decided: March 10, 1976.
UNEMPLOYMENT COMPENSATION BOARD OF REVIEW OF THE COMMONWEALTH OF PENNSYLVANIA
THEODORE P. DRAVAGE, APPELLANT
Appeal from the Order of the Unemployment Compensation Board of Review in case of In Re: Claim of Theodore P. Dravage, No. B-125843.
Mark A. Peleak, for appellant.
Charles G. Hasson, Assistant Attorney General, with him Sydney Reuben, Assistant Attorney General, and Robert P. Kane, Attorney General, for appellee.
Judges Kramer, Wilkinson, Jr., and Mencer, sitting as a panel of three. Opinion by Judge Mencer.
[ 23 Pa. Commw. Page 637]
In this unemployment compensation case, all of the compensation authorities denied benefits to Theodore P. Dravage (claimant) because they concluded that his unemployment was due to his discharge because of willful misconduct connected with his work.*fn1
The concept of willful misconduct is now well defined in the law, and we see no reason to repeat here the concise explanations we have previously set down in our
[ 23 Pa. Commw. Page 638]
opinions. For our limited purposes, we merely note that, in order to prevent a claimant from being granted benefits, an employer must first carry the burden placed upon it of proving that the claimant has deliberately violated the employer's rules or has disregarded the standards of behavior which the employer has the right to expect of its employees. See Chambers v. Unemployment Compensation Board of Review, 13 Pa. Commonwealth Ct. 317, 318 A.2d 422 (1974); Loder v. Unemployment Compensation Board of Review, 6 Pa. Commonwealth Ct. 484, 296 A.2d 297 (1972). Our review of unemployment compensation cases concerns itself with questions of law and, absent fraud, with determinations of whether the Board's findings are supported by the evidence. MacDonald v. Unemployment Compensation Board of Review, 17 Pa. Commonwealth Ct. 494, 333 A.2d 199 (1975).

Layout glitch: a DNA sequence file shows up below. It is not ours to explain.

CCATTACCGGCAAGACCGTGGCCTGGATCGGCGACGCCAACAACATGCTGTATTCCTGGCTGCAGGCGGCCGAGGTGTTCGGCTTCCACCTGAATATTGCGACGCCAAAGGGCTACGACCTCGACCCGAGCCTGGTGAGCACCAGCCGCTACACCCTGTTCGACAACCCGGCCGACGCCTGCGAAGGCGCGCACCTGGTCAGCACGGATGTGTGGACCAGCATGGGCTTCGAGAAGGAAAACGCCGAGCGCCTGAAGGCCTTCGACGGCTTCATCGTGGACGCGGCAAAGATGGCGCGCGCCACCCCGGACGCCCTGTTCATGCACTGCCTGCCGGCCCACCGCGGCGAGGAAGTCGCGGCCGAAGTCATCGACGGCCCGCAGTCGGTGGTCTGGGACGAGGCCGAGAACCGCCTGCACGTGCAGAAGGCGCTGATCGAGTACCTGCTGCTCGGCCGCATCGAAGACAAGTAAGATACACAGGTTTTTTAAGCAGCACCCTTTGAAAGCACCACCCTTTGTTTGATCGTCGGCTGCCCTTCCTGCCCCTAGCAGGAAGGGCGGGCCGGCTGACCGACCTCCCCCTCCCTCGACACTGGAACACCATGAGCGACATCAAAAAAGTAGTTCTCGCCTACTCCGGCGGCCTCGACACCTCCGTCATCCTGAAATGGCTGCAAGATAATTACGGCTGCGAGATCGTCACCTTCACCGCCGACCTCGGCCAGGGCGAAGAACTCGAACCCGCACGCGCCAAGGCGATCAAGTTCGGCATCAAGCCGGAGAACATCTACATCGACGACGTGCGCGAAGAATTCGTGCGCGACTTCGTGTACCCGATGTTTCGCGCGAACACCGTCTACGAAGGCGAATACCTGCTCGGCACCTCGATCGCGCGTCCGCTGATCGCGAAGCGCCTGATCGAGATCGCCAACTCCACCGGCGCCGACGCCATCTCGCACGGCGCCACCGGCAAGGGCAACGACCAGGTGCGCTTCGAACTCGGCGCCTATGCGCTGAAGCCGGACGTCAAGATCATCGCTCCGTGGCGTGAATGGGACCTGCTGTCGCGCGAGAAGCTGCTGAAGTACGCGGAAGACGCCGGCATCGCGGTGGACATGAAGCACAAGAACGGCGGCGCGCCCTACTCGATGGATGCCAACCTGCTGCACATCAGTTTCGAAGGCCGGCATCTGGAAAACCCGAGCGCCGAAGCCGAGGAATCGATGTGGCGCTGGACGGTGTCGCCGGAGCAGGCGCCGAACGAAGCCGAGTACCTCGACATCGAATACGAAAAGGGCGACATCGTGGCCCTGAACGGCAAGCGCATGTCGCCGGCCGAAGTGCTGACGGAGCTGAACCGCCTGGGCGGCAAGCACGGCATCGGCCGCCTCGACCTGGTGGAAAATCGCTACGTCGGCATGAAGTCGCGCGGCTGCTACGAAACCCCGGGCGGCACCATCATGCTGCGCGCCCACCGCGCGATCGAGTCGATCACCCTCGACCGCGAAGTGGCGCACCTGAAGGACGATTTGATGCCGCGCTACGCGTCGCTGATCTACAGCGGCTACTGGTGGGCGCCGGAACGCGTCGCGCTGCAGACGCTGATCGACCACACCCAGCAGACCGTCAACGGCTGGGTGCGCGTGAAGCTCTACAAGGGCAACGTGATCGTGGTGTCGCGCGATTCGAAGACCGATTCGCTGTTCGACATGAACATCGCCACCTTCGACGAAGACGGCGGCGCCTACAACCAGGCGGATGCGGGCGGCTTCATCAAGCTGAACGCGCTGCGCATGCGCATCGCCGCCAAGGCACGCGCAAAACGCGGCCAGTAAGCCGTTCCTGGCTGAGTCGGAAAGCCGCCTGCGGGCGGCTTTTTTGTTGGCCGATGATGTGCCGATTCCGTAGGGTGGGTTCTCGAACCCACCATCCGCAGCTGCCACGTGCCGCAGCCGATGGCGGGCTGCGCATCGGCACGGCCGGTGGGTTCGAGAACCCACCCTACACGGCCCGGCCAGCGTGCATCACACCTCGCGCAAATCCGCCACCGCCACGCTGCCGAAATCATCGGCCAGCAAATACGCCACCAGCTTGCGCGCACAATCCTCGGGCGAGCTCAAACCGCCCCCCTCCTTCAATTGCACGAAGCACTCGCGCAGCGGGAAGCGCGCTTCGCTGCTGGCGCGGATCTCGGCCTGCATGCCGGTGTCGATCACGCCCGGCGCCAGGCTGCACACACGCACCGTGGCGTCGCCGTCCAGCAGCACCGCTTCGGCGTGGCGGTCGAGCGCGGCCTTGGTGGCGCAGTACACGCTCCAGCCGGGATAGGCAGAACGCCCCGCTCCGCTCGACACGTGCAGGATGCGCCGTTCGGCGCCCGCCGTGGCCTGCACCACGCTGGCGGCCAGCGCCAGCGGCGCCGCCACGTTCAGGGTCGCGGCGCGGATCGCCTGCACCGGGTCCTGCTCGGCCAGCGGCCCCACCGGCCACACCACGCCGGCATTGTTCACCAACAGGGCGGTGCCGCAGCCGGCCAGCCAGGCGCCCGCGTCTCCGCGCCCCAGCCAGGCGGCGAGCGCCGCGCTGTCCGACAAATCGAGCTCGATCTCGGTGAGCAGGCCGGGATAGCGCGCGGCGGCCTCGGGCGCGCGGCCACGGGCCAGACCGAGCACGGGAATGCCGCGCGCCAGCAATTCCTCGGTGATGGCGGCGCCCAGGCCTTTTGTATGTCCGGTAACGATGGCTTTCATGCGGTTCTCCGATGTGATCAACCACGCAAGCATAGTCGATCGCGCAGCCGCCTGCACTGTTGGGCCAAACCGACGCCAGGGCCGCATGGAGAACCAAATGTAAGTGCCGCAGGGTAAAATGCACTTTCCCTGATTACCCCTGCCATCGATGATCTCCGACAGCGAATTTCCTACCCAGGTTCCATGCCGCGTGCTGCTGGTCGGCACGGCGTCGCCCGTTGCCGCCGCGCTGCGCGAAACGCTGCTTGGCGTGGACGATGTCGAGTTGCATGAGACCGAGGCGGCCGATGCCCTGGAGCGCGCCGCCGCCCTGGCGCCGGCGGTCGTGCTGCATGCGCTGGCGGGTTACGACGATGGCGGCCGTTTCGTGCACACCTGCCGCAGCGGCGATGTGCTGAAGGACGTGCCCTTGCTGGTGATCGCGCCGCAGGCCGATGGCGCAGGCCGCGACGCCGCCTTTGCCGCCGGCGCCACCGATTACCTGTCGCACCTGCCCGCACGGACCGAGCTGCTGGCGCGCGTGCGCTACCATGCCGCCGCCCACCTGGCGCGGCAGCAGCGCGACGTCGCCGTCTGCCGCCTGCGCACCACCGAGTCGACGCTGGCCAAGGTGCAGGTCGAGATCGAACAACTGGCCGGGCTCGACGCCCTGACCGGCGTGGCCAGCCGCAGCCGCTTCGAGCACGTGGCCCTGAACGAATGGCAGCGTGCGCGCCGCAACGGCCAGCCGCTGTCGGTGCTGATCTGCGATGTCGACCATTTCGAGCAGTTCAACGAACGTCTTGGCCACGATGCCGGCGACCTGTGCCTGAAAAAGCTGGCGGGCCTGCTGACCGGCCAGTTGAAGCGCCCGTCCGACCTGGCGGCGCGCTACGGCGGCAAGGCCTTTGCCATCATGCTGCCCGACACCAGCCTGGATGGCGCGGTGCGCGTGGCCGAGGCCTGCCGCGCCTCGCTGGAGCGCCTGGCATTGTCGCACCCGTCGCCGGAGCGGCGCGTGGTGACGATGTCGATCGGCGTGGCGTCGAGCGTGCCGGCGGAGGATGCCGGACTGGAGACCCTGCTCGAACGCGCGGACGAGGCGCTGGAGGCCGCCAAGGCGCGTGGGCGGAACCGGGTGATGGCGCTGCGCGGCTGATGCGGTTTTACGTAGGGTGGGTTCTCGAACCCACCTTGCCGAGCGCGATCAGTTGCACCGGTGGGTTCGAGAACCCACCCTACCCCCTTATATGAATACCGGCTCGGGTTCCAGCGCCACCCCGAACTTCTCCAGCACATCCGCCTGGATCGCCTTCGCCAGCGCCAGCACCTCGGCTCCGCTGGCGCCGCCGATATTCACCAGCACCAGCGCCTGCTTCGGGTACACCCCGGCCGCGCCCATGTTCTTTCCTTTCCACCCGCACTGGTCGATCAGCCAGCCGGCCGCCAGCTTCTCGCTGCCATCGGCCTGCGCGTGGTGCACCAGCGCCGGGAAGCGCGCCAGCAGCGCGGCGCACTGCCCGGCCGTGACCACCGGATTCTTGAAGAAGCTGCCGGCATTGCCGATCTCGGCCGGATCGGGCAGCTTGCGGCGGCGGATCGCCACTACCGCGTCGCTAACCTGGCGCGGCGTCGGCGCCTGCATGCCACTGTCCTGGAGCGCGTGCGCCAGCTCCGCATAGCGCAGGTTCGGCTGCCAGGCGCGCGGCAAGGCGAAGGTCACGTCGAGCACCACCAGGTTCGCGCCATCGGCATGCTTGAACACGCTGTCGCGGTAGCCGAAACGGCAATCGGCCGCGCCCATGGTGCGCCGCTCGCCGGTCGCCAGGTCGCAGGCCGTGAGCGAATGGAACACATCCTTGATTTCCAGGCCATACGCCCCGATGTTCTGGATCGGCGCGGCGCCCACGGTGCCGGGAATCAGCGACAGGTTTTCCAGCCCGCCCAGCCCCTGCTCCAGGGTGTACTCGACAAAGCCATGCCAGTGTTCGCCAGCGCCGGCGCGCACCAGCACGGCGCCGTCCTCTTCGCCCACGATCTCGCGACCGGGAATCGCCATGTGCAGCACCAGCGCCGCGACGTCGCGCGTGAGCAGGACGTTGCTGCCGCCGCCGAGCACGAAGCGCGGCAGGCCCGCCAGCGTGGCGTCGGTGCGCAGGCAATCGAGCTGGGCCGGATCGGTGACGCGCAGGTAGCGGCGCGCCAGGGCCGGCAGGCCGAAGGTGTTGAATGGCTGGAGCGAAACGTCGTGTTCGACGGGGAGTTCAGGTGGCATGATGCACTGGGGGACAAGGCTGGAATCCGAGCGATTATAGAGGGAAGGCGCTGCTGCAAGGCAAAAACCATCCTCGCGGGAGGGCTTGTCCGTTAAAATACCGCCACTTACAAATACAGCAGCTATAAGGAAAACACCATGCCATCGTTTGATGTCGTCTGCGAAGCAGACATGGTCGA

The Unemployment Compensation Board of Review (Board), in adopting the opinion of the referee, made the following pertinent findings of fact:
"3. The employer discharged the claimant because of insubordination.
"4. The claimant frequently acted in an insubordinate manner toward his route manager and the employer discharged the claimant when a replacement was secured."
Clearly, these findings are too vague to support an affirmative legal conclusion of willful misconduct. We find Judge Kramer's analysis in Unemployment Compensation Board of Review v. Kullen, 21 Pa. Commonwealth Ct. 488, 346 A.2d 926 (1975), to be controlling here. In Kullen, the Board made a finding of fact that the claimant was discharged because of a generally uncooperative attitude toward his work and because he indulged in "horseplay" around the office. We concluded that neither the Board's finding that Kullen had a "refractory attitude" toward his work nor its finding that
[ 23 Pa. Commw. Page 639]
Kullen engaged in "horseplay" was sufficiently specific to justify the Board's conclusion that Kullen was discharged for willful misconduct. Likewise, the Board's finding here that the claimant was discharged because of insubordination is not a precise enough finding to be relied upon in reaching the legal conclusion of willful misconduct.
Additionally, we note that the testimony presented below on behalf of the employer is so vague as to be virtually meaningless. It certainly is insufficient to support even the inadequate findings adopted by the Board.*fn2 The employer has therefore failed to carry its burden of proof. Accordingly, we enter the following:
And now, this 10th day of March, 1976, the order of the Unemployment Compensation Board of Review in the claim of Theodore P. Dravage is reversed.